John Challenor

King's Shropshire Light Infantry

Personal Details

Born: 12 January 1895 and baptised 6 February 1895 in Whitchurch, Shropshire.

Family: He was the third of seven children born to William Challenor, a general labourer, and his wife Elizabeth Challenor. He married Alice May Williams (nee Clawley) in September 1923 and together they had 2 children – Leslie and Margaret.

Residence: In 1901 the family were living at 10 St John Street, Whitchurch; ten years later they had moved to Blackoe Farm, Alkington, Whitchurch. When he enlisted in 1918 John showed his address as 5 Raven Yard, Whitchurch, Shropshire moving to 6 Wrexham Road, Whitchurch prior to 1939.

Employment: In he was a cow man; his occupation was shown as tailor in 1939

Died: 30 June 1959 in Shrewsbury, aged 60.

Other Information:

His surname was also spelt Challoner and Challinor

Alice May Clawley married William Williams in 1915 and then married John in 1919.


Military Details

Regiment: King’s Shropshire Light Infantry

Rank: Private

Service Number: 11464

Date of Enlistment: 31 August 1914

Date of Discharge: 25 September 1918

Reason for Discharge: Invalided out

Other Information:

Right leg amputated.

He was brother to George and Frank Challenor both of whom died during the war.

Medals and Awards

John was awarded the Campaign Medals (British War Medal, Victory Medal and 1914/15 Star) and the Silver War Badge B21371.

Campaign Medals

Great War History Hub Whitchurch Shropshire Medals Front Image

The 1914 Star (also known as 'Pip') was authorised under Special Army Order no. 350 in November 1917 and by an Admiralty Fleet Order in 1918, for award to officers and men of the British and Indian Expeditionary Forces who served in France or Belgium between 5 August and midnight of 22–23 November 1914. The former date is the day after Britain's declaration of war against the Central Powers, and the closing date marks the end of the First Battle of Ypres.

The 1914–15 Star (also known as 'Pip') was instituted in December 1918 and was awarded to officers and men of British and Imperial forces who served against the Central European Powers in any theatre of the Great War between 5 August 1914 and 31 December 1915. The period of eligibility was prior to the introduction of the Military Service Act 1916, which instituted conscription in Britain.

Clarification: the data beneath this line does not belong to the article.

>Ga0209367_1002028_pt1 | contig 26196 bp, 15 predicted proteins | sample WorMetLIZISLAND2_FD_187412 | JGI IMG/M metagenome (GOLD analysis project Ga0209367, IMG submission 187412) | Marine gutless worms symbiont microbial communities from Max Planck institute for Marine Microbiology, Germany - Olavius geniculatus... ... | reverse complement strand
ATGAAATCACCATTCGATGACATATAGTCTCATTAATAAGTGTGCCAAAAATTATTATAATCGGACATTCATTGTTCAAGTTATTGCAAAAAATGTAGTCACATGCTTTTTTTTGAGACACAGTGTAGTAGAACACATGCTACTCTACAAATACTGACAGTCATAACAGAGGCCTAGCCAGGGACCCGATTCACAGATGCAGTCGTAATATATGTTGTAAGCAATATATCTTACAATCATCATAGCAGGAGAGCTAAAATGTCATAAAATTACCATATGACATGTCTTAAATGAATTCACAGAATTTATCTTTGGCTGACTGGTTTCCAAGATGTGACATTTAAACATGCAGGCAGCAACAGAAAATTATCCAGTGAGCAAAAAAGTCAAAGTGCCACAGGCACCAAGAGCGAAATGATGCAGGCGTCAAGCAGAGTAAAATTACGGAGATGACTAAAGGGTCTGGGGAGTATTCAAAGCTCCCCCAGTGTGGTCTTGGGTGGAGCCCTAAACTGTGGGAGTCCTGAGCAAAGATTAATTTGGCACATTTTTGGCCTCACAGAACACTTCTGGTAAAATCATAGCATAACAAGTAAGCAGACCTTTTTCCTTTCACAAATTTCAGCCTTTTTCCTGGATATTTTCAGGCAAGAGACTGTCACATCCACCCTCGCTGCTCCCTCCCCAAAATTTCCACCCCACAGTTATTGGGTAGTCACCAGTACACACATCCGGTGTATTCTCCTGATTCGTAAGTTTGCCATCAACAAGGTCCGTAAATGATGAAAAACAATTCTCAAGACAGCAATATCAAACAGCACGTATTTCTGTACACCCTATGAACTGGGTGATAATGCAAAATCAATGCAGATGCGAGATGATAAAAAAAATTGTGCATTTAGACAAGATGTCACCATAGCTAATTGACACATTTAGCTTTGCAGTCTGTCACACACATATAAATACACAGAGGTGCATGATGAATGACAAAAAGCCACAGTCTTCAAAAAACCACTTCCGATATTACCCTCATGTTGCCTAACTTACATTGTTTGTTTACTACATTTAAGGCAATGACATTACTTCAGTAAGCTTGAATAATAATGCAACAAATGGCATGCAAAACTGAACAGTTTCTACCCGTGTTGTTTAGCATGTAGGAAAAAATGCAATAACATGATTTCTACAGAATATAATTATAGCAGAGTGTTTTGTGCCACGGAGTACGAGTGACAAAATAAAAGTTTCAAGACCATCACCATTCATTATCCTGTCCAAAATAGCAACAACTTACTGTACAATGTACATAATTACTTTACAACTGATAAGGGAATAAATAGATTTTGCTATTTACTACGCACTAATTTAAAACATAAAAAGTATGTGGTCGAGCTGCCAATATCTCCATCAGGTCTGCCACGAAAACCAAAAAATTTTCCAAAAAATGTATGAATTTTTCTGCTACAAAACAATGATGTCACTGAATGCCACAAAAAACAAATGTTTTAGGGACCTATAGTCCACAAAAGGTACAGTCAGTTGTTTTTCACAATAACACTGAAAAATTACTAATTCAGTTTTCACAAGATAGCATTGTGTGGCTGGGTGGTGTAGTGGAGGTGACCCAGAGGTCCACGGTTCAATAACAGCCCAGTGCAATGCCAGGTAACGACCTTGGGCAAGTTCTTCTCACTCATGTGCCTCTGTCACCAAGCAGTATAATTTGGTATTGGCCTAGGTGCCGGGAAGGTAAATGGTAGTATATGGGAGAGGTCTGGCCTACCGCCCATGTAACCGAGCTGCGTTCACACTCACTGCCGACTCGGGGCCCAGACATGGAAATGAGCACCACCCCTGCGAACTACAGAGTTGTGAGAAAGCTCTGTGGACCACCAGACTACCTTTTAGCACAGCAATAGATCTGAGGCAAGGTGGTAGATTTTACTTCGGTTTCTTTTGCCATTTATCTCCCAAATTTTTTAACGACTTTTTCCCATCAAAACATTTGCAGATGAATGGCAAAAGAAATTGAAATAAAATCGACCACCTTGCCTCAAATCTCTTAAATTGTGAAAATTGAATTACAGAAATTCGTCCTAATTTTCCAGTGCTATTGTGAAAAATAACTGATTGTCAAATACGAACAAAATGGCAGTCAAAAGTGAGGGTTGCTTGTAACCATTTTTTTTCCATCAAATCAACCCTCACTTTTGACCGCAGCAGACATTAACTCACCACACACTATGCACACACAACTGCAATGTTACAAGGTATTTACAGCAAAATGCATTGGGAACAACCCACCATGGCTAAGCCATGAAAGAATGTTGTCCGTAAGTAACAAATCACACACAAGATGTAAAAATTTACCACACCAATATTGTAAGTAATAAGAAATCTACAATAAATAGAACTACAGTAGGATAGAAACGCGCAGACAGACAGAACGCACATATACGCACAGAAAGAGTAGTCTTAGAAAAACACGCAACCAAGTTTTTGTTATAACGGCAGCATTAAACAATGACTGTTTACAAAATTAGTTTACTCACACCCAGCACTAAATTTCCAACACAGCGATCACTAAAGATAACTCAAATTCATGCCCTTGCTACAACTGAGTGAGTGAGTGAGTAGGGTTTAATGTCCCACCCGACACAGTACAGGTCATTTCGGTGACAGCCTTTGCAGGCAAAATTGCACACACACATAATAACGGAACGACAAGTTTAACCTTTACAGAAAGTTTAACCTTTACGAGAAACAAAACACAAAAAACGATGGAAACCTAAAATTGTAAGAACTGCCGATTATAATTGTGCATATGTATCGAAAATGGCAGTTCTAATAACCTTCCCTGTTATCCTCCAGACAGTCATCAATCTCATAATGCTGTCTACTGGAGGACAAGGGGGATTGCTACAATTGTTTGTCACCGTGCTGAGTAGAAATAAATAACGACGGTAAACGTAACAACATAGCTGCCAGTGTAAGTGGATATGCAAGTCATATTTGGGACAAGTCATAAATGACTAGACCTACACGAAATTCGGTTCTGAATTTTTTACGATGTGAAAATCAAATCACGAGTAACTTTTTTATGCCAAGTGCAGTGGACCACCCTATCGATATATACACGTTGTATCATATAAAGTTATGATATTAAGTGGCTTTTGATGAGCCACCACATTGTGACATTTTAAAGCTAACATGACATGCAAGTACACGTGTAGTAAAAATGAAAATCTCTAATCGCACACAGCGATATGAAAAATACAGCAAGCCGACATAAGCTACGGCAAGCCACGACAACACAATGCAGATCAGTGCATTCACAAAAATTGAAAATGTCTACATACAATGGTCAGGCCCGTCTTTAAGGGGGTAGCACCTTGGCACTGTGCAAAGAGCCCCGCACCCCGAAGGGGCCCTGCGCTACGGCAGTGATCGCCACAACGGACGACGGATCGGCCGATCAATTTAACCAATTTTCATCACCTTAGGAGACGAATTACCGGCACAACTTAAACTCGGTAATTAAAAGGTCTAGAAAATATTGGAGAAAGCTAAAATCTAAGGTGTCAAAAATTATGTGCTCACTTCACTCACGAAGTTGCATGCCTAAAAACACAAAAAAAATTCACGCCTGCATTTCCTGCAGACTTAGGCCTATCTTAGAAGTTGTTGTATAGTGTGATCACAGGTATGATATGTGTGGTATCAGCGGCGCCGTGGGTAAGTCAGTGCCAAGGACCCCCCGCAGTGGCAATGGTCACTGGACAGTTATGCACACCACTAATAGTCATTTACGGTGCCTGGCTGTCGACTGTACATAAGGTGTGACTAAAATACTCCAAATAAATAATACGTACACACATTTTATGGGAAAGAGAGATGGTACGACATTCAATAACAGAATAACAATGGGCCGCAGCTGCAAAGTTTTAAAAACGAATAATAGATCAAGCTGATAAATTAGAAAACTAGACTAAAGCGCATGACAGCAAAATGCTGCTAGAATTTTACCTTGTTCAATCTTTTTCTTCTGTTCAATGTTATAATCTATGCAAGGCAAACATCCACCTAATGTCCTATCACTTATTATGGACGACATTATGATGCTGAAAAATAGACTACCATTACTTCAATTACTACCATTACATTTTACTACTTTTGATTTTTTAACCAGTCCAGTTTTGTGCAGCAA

The British War Medal (also known as 'Squeak') was a silver or bronze medal awarded to officers and men of the British and Imperial Forces who either entered a theatre of war or entered service overseas between 5th August 1914 and 11th November 1918 inclusive. This was later extended to services in Russia, Siberia and some other areas in 1919 and 1920. Approximately 6.5 million British War Medals were issued. Approximately 6.4 million of these were the silver versions of this medal. Around 110,000 of a bronze version were issued mainly to Chinese, Maltese and Indian Labour Corps. The front (obv or obverse) of the medal depicts the head of George V. The recipient's service number, rank, name and unit was impressed on the rim.

The Allied Victory Medal (also known as 'Wilfred') was issued by each of the allies. It was decided that each of the allies should each issue their own bronze victory medal with a similar design, similar equivalent wording and identical ribbon. The British medal was designed by W. McMillan. The front depicts a winged classical figure representing victory. Approximately 5.7 million victory medals were issued. Interestingly, eligibility for this medal was more restrictive and not everyone who received the British War Medal ('Squeak') also received the Victory Medal ('Wilfred'). However, in general, all recipients of 'Wilfred' also received 'Squeak' and all recipients of The 1914 Star or The 1914/1915 Star (also known as 'Pip') also received both 'Squeak' and 'Wilfred'. The recipient's service number, rank, name and unit was impressed on the rim.

Silver War Badge

Great War History Hub Whitchurch Shropshire Medals Front Image

The Silver War Badge was issued in the United Kingdom and the British Empire to service personnel who had been honourably discharged due to wounds or sickness from military service in World War I. The badge, sometimes known as the "Discharge Badge", the "Wound Badge" or "Services Rendered Badge", was first issued in September 1916, along with an official certificate of entitlement.

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